Battle de Kölsch!
I recently paired my Frosty Dog kölsch in a head-to-head battle with one of the few commercial examples I’ve seen with some regularity in the Minneapolis area, Lake Superior’s Kayak Kölsch. I do these types of pairings every once and a while to really test myself out against commercial breweries. It shows me what I’d need to do to bring my recipes closer to commercial examples of a given style. Though I’ve got plenty of homebrew sitting around, I never want to stop buying commercial craft beers, as I see tasting them as an opportunity to learn more about what fits into various styles and to also be inspired to try new things in recipe formulation. So, here it goes:
- Very light in body, screams “summer beer”
- More carbonation than my batch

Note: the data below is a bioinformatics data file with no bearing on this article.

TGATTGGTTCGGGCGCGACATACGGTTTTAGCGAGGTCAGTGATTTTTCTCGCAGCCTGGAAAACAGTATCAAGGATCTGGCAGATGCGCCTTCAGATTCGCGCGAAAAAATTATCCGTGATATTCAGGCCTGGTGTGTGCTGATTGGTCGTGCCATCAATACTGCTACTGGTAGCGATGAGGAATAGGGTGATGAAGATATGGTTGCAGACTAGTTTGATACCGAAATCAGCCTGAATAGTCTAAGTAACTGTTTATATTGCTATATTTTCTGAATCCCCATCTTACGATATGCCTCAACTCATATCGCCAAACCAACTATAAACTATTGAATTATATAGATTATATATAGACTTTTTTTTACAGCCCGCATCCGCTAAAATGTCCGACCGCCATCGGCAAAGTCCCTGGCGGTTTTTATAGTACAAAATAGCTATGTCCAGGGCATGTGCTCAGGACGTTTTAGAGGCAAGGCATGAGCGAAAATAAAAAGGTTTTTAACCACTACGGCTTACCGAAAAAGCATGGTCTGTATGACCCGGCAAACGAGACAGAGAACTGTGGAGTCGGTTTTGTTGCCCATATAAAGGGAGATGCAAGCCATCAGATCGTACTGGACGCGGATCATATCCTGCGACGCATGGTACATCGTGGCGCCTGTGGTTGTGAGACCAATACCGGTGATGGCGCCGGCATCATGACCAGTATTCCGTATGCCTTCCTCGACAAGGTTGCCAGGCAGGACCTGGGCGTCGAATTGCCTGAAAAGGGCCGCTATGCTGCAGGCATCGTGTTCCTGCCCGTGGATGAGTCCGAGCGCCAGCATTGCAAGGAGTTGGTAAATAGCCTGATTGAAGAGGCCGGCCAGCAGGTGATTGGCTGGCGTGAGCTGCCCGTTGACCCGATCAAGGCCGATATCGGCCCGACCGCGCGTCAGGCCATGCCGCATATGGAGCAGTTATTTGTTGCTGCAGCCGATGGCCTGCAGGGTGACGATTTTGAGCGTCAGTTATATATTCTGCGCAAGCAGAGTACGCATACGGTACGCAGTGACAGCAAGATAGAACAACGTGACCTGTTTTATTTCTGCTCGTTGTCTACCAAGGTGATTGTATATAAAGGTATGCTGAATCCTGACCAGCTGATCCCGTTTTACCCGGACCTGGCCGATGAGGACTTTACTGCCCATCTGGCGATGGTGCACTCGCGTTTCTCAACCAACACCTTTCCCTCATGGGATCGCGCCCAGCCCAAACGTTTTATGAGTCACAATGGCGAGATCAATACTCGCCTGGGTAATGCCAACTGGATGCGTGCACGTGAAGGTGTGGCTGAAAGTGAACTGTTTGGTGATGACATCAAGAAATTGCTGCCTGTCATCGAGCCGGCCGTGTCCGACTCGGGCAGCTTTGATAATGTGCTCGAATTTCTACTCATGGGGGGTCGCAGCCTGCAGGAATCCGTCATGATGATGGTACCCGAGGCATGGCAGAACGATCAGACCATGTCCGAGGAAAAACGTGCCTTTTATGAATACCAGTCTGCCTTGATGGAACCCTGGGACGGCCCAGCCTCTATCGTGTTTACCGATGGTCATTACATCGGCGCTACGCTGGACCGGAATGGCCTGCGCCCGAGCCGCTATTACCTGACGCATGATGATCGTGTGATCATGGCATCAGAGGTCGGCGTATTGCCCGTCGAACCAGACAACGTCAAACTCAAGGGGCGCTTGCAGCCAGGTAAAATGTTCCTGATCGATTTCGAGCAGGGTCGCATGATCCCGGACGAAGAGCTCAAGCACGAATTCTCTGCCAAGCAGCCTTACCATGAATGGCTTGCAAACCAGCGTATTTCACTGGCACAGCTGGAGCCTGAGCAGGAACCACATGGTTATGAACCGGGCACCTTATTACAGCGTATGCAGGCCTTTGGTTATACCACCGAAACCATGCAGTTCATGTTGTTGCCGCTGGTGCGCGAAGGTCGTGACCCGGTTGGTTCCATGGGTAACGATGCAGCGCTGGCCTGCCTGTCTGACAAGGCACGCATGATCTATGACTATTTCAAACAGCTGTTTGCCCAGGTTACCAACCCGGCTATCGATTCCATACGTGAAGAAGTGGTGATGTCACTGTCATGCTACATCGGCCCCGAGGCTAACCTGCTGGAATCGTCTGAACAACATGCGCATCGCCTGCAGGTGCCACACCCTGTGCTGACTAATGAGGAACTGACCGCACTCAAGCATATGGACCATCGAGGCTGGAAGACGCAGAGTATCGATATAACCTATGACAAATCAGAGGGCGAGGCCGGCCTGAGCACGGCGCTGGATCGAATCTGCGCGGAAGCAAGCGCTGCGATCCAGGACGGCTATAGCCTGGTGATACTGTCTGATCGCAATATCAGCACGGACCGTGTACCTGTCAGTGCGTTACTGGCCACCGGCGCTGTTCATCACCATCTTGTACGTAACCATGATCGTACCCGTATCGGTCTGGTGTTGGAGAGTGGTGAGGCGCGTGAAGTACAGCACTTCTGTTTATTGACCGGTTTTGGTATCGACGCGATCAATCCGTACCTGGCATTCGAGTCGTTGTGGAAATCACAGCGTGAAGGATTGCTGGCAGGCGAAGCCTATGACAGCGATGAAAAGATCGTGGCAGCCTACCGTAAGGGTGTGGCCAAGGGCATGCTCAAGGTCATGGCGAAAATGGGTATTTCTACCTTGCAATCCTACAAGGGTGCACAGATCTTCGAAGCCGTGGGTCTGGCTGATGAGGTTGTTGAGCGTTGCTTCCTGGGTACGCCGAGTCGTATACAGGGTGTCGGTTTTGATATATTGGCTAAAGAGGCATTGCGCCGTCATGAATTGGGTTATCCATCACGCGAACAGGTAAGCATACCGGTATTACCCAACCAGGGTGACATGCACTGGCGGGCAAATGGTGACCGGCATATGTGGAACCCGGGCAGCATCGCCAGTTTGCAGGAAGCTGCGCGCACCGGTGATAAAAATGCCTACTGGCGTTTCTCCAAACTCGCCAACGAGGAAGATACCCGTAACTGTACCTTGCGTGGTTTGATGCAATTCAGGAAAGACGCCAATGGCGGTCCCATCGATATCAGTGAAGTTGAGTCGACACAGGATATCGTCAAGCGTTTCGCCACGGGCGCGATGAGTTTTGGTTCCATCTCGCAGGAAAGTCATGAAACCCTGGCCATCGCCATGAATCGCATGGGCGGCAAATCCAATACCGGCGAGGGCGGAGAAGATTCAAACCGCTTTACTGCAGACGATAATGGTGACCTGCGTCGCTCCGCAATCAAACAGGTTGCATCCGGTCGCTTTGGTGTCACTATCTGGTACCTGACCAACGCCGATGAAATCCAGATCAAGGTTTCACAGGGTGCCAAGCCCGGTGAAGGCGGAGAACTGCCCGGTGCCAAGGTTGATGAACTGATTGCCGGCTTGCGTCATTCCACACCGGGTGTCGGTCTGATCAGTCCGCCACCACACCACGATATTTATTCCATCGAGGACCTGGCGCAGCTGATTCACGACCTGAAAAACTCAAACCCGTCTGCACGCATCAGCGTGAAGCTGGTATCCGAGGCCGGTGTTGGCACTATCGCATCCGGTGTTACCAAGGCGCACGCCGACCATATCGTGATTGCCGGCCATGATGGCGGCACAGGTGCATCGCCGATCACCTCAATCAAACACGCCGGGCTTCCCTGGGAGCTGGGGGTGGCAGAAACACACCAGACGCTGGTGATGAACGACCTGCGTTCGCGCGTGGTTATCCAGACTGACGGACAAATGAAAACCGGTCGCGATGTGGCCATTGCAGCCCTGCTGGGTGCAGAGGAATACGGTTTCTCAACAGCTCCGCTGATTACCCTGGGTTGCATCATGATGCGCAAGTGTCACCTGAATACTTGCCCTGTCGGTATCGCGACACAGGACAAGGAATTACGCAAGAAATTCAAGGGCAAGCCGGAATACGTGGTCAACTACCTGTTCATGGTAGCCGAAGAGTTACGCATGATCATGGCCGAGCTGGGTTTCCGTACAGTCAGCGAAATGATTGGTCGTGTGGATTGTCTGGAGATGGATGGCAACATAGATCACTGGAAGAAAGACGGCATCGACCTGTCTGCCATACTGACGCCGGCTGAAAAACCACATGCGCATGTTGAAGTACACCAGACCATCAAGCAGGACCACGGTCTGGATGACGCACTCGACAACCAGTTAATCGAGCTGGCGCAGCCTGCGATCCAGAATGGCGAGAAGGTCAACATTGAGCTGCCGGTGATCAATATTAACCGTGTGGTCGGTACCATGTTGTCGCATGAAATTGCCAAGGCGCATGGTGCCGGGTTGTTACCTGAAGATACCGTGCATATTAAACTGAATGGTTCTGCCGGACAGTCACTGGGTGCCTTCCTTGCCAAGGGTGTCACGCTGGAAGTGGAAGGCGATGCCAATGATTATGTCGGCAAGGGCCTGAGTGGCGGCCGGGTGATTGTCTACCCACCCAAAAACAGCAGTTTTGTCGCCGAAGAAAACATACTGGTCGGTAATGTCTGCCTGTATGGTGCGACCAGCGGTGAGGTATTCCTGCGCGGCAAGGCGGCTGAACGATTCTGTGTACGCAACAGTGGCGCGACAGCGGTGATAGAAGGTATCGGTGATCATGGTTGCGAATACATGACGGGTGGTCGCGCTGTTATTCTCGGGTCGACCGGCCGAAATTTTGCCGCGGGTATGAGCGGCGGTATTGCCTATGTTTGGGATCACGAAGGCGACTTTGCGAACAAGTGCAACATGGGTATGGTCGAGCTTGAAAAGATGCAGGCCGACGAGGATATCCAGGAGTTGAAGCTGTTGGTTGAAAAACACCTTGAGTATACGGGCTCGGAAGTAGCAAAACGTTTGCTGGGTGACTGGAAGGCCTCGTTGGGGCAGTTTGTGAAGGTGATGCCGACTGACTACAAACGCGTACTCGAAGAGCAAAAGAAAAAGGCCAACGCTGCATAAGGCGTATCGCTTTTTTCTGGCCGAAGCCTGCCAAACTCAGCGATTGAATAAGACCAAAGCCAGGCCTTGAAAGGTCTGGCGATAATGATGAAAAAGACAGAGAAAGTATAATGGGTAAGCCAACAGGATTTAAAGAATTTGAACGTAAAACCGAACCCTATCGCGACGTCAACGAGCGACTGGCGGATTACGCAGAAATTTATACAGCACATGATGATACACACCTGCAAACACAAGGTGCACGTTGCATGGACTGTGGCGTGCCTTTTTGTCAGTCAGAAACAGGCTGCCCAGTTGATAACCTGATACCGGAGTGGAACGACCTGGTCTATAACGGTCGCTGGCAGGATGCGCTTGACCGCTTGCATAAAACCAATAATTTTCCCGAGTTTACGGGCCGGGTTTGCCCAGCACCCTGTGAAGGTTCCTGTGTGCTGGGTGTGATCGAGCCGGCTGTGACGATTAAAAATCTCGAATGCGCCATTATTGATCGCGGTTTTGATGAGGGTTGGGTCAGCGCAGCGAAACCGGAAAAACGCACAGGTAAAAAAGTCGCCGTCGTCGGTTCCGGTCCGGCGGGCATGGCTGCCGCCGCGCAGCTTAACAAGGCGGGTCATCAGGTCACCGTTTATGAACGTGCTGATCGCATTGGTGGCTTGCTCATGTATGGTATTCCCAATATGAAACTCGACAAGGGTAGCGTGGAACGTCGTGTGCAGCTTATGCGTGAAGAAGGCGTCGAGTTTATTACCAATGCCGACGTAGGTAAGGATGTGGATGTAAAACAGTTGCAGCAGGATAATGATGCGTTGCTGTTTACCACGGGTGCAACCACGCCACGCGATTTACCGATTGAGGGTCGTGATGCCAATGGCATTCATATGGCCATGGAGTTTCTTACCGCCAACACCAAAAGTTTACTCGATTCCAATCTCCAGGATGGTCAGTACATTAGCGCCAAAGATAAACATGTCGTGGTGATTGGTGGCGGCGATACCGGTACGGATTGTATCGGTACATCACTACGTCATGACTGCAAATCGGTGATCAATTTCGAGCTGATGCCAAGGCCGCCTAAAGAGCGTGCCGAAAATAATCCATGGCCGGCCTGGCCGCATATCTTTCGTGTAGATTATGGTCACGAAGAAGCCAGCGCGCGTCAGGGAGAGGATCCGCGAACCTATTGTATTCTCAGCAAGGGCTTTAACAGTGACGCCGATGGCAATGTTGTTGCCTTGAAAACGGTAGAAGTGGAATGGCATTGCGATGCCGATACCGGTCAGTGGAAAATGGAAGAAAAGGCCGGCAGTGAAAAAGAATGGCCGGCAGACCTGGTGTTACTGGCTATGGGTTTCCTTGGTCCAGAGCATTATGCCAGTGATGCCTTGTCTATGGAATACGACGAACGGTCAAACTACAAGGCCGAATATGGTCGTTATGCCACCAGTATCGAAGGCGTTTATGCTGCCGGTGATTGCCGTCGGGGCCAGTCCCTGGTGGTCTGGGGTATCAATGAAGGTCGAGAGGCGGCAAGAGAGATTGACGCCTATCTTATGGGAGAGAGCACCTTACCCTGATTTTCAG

- Hops are hitting the back of my tongue, very citrusy
- Lighter in color than my batch
- Similar malt character and yeast characteristics imparted, though much like a “lite” version of my batch
- More carmel flavors, maltier/heavier than the Kayak
- Similar citrus hop profile, yet muted by comparison due to the greater amount of malt employed
- Very minor “burnt” or roasty notes evident that weren’t apparent at all in the commercial example
I’m assuming the reason why my batch turned out much thicker than the commercial example was because of my concern about lack of efficiency in my mashing and sparging process. I’ve been upping the amount of malt I use when compared to many recipes, and though I’ve been doing the math to increase each type of grain in proper proportion, maybe some grains have their sugars extracted at different rates. In order to pump up a recipe, maybe I’m not supposed to increase the specialty grains in exact proportion to the base malts? I don’t know, just guessing.
Regardless, I’m still digging my kölsch quite a bit as a summer beer even though it’s heavier than the commercial example. I’ll definitely brew a kölsch again, possibly over the winter. It’s about the closest thing to a lighter lager that I can execute while being limited mainly to ale production for most of the year (without a dedicated fermentation refrigerator).